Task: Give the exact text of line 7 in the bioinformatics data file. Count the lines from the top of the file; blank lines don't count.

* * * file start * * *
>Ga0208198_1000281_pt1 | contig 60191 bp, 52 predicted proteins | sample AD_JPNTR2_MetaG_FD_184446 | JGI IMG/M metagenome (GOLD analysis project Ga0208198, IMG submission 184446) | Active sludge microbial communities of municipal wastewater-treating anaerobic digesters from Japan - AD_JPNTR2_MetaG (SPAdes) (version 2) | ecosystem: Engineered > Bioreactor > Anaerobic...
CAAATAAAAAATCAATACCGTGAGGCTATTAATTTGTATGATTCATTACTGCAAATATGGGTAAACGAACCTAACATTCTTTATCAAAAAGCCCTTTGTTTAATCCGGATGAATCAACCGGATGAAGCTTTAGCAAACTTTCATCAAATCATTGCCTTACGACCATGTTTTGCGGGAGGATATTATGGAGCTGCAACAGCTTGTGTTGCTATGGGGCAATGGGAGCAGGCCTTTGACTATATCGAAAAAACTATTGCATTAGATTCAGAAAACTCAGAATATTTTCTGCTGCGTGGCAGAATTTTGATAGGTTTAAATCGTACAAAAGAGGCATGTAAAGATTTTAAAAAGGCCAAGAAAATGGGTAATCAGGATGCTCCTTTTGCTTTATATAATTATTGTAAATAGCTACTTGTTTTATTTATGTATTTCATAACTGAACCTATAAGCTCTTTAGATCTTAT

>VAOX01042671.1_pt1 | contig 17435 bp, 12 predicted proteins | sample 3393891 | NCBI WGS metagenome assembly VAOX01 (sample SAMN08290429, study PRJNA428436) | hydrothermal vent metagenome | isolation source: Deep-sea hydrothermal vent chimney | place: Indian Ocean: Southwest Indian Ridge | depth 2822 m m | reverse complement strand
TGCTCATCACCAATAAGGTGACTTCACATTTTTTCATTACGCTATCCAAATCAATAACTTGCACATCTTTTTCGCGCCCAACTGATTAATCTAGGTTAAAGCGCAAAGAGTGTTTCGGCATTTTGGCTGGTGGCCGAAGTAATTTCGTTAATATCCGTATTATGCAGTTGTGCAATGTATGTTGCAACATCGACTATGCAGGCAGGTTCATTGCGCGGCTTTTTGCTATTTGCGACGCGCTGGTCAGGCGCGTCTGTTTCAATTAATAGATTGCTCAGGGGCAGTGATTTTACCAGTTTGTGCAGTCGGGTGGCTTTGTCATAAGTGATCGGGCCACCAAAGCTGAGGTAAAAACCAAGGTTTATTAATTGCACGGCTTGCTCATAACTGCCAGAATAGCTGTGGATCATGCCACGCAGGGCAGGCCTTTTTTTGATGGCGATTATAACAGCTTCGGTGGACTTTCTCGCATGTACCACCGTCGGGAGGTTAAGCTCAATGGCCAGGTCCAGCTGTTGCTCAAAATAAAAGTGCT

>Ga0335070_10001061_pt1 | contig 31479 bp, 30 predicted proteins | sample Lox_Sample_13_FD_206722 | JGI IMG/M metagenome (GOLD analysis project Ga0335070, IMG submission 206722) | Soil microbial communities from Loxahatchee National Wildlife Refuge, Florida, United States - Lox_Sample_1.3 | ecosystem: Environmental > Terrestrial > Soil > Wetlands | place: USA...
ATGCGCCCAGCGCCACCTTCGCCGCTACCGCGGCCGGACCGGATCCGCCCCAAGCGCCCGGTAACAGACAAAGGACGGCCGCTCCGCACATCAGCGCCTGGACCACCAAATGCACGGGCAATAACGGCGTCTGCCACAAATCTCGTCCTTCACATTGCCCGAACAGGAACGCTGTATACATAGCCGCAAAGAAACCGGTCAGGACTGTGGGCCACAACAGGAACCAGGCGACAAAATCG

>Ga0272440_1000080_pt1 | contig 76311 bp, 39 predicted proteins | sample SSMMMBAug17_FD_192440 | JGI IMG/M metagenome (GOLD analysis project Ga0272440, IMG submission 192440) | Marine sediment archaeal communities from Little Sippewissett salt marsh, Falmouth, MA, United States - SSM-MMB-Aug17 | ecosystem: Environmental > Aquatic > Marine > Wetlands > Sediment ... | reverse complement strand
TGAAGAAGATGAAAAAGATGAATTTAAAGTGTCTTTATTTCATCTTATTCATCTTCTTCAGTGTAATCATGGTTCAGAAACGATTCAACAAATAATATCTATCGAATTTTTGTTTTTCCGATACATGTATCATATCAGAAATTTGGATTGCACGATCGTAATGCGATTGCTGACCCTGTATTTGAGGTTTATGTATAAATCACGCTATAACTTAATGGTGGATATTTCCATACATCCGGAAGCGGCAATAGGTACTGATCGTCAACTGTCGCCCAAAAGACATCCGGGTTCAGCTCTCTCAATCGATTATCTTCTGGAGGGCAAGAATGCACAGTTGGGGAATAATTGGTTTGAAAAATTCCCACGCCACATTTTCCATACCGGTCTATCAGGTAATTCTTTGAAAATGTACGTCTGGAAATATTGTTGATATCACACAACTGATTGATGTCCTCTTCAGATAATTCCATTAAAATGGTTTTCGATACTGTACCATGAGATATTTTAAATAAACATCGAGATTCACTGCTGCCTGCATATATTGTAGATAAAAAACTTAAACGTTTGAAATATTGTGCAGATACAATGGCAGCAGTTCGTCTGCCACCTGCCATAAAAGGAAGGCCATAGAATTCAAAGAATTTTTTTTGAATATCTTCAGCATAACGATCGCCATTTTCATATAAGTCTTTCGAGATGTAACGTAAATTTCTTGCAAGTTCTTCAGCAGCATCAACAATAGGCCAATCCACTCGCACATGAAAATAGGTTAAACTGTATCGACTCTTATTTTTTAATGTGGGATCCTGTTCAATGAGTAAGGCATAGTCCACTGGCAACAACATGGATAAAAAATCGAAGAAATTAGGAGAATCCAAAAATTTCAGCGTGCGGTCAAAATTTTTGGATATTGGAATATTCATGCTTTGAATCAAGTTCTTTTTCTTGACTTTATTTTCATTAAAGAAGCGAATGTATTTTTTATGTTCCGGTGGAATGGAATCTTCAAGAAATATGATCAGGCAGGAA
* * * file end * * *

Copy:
>Ga0272440_1000080_pt1 | contig 76311 bp, 39 predicted proteins | sample SSMMMBAug17_FD_192440 | JGI IMG/M metagenome (GOLD analysis project Ga0272440, IMG submission 192440) | Marine sediment archaeal communities from Little Sippewissett salt marsh, Falmouth, MA, United States - SSM-MMB-Aug17 | ecosystem: Environmental > Aquatic > Marine > Wetlands > Sediment ... | reverse complement strand